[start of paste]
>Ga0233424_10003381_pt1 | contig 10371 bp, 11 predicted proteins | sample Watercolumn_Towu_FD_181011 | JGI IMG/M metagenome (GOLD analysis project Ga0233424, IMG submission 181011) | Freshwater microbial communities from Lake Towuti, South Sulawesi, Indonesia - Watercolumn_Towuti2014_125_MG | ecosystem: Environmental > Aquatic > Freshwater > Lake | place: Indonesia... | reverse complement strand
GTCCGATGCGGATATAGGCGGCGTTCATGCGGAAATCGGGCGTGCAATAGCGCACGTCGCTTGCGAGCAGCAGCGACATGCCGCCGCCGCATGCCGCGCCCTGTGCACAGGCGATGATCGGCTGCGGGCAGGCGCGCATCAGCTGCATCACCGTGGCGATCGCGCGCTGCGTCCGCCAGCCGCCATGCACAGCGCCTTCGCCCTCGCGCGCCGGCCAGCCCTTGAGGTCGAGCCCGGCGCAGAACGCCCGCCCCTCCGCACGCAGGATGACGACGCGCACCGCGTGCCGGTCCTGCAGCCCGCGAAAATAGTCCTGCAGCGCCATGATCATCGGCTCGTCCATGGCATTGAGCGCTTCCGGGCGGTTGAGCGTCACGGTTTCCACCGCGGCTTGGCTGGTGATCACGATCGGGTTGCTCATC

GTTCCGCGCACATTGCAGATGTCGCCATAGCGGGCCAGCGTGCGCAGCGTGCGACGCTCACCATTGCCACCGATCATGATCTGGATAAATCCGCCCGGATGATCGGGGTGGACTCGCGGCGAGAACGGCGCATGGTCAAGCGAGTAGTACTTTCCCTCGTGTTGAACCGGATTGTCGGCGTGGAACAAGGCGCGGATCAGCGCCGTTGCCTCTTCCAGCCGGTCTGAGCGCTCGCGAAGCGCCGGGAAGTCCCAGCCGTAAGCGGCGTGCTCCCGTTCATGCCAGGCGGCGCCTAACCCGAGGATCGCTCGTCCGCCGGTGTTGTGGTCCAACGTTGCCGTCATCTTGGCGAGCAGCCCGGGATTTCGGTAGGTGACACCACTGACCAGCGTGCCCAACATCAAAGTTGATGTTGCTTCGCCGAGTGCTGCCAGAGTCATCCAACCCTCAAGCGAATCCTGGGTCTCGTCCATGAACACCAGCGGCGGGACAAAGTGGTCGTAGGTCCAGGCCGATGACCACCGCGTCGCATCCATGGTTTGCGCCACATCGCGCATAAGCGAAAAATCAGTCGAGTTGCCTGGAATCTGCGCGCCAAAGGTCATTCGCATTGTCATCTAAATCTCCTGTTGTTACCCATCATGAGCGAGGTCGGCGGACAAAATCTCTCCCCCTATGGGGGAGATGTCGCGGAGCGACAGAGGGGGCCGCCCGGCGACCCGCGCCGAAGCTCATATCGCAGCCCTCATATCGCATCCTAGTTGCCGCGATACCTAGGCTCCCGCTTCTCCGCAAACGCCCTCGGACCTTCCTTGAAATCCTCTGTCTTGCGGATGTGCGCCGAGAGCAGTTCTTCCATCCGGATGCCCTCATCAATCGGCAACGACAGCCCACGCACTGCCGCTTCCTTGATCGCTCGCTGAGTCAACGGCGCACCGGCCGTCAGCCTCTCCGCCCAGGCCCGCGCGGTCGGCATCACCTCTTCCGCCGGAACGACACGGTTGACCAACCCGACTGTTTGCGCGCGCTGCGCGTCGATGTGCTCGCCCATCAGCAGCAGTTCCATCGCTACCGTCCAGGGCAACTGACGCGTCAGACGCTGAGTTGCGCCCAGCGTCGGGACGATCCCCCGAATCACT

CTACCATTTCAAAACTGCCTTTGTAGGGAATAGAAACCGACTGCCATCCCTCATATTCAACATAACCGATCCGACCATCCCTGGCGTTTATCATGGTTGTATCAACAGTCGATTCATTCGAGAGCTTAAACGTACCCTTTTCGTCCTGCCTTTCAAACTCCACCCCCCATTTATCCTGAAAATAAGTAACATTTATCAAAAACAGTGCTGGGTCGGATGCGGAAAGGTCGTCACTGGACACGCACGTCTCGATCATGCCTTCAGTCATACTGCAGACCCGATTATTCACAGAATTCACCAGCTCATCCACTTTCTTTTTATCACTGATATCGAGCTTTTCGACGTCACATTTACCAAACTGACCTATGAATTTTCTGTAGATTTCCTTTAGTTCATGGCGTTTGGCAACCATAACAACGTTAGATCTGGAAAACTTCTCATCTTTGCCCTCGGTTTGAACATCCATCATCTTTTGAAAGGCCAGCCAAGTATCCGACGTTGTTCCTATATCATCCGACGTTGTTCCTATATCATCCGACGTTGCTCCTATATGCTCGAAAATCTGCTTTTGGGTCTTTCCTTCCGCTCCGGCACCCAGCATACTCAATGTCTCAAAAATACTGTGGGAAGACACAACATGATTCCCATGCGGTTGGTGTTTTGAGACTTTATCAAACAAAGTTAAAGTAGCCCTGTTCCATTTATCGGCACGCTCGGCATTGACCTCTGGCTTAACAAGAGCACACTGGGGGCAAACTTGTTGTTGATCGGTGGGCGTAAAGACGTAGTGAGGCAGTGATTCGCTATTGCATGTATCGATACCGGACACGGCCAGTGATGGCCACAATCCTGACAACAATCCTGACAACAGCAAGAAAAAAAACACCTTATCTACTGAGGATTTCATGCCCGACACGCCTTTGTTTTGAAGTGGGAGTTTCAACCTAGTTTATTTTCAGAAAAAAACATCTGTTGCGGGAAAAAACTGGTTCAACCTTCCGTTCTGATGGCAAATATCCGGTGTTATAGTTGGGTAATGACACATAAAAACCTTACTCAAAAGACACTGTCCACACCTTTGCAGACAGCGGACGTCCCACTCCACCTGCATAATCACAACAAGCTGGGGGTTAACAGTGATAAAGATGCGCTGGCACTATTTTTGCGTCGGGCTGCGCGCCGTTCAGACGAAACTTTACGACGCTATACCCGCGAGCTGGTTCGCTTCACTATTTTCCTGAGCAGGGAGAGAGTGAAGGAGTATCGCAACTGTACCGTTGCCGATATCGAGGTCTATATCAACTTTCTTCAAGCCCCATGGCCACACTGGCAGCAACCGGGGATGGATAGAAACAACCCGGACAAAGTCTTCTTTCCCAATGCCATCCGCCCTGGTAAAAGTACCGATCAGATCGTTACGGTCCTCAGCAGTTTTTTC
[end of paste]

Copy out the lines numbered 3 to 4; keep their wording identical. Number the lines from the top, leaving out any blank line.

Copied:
GTTCCGCGCACATTGCAGATGTCGCCATAGCGGGCCAGCGTGCGCAGCGTGCGACGCTCACCATTGCCACCGATCATGATCTGGATAAATCCGCCCGGATGATCGGGGTGGACTCGCGGCGAGAACGGCGCATGGTCAAGCGAGTAGTACTTTCCCTCGTGTTGAACCGGATTGTCGGCGTGGAACAAGGCGCGGATCAGCGCCGTTGCCTCTTCCAGCCGGTCTGAGCGCTCGCGAAGCGCCGGGAAGTCCCAGCCGTAAGCGGCGTGCTCCCGTTCATGCCAGGCGGCGCCTAACCCGAGGATCGCTCGTCCGCCGGTGTTGTGGTCCAACGTTGCCGTCATCTTGGCGAGCAGCCCGGGATTTCGGTAGGTGACACCACTGACCAGCGTGCCCAACATCAAAGTTGATGTTGCTTCGCCGAGTGCTGCCAGAGTCATCCAACCCTCAAGCGAATCCTGGGTCTCGTCCATGAACACCAGCGGCGGGACAAAGTGGTCGTAGGTCCAGGCCGATGACCACCGCGTCGCATCCATGGTTTGCGCCACATCGCGCATAAGCGAAAAATCAGTCGAGTTGCCTGGAATCTGCGCGCCAAAGGTCATTCGCATTGTCATCTAAATCTCCTGTTGTTACCCATCATGAGCGAGGTCGGCGGACAAAATCTCTCCCCCTATGGGGGAGATGTCGCGGAGCGACAGAGGGGGCCGCCCGGCGACCCGCGCCGAAGCTCATATCGCAGCCCTCATATCGCATCCTAGTTGCCGCGATACCTAGGCTCCCGCTTCTCCGCAAACGCCCTCGGACCTTCCTTGAAATCCTCTGTCTTGCGGATGTGCGCCGAGAGCAGTTCTTCCATCCGGATGCCCTCATCAATCGGCAACGACAGCCCACGCACTGCCGCTTCCTTGATCGCTCGCTGAGTCAACGGCGCACCGGCCGTCAGCCTCTCCGCCCAGGCCCGCGCGGTCGGCATCACCTCTTCCGCCGGAACGACACGGTTGACCAACCCGACTGTTTGCGCGCGCTGCGCGTCGATGTGCTCGCCCATCAGCAGCAGTTCCATCGCTACCGTCCAGGGCAACTGACGCGTCAGACGCTGAGTTGCGCCCAGCGTCGGGACGATCCCCCGAATCACT

CTACCATTTCAAAACTGCCTTTGTAGGGAATAGAAACCGACTGCCATCCCTCATATTCAACATAACCGATCCGACCATCCCTGGCGTTTATCATGGTTGTATCAACAGTCGATTCATTCGAGAGCTTAAACGTACCCTTTTCGTCCTGCCTTTCAAACTCCACCCCCCATTTATCCTGAAAATAAGTAACATTTATCAAAAACAGTGCTGGGTCGGATGCGGAAAGGTCGTCACTGGACACGCACGTCTCGATCATGCCTTCAGTCATACTGCAGACCCGATTATTCACAGAATTCACCAGCTCATCCACTTTCTTTTTATCACTGATATCGAGCTTTTCGACGTCACATTTACCAAACTGACCTATGAATTTTCTGTAGATTTCCTTTAGTTCATGGCGTTTGGCAACCATAACAACGTTAGATCTGGAAAACTTCTCATCTTTGCCCTCGGTTTGAACATCCATCATCTTTTGAAAGGCCAGCCAAGTATCCGACGTTGTTCCTATATCATCCGACGTTGTTCCTATATCATCCGACGTTGCTCCTATATGCTCGAAAATCTGCTTTTGGGTCTTTCCTTCCGCTCCGGCACCCAGCATACTCAATGTCTCAAAAATACTGTGGGAAGACACAACATGATTCCCATGCGGTTGGTGTTTTGAGACTTTATCAAACAAAGTTAAAGTAGCCCTGTTCCATTTATCGGCACGCTCGGCATTGACCTCTGGCTTAACAAGAGCACACTGGGGGCAAACTTGTTGTTGATCGGTGGGCGTAAAGACGTAGTGAGGCAGTGATTCGCTATTGCATGTATCGATACCGGACACGGCCAGTGATGGCCACAATCCTGACAACAATCCTGACAACAGCAAGAAAAAAAACACCTTATCTACTGAGGATTTCATGCCCGACACGCCTTTGTTTTGAAGTGGGAGTTTCAACCTAGTTTATTTTCAGAAAAAAACATCTGTTGCGGGAAAAAACTGGTTCAACCTTCCGTTCTGATGGCAAATATCCGGTGTTATAGTTGGGTAATGACACATAAAAACCTTACTCAAAAGACACTGTCCACACCTTTGCAGACAGCGGACGTCCCACTCCACCTGCATAATCACAACAAGCTGGGGGTTAACAGTGATAAAGATGCGCTGGCACTATTTTTGCGTCGGGCTGCGCGCCGTTCAGACGAAACTTTACGACGCTATACCCGCGAGCTGGTTCGCTTCACTATTTTCCTGAGCAGGGAGAGAGTGAAGGAGTATCGCAACTGTACCGTTGCCGATATCGAGGTCTATATCAACTTTCTTCAAGCCCCATGGCCACACTGGCAGCAACCGGGGATGGATAGAAACAACCCGGACAAAGTCTTCTTTCCCAATGCCATCCGCCCTGGTAAAAGTACCGATCAGATCGTTACGGTCCTCAGCAGTTTTTTC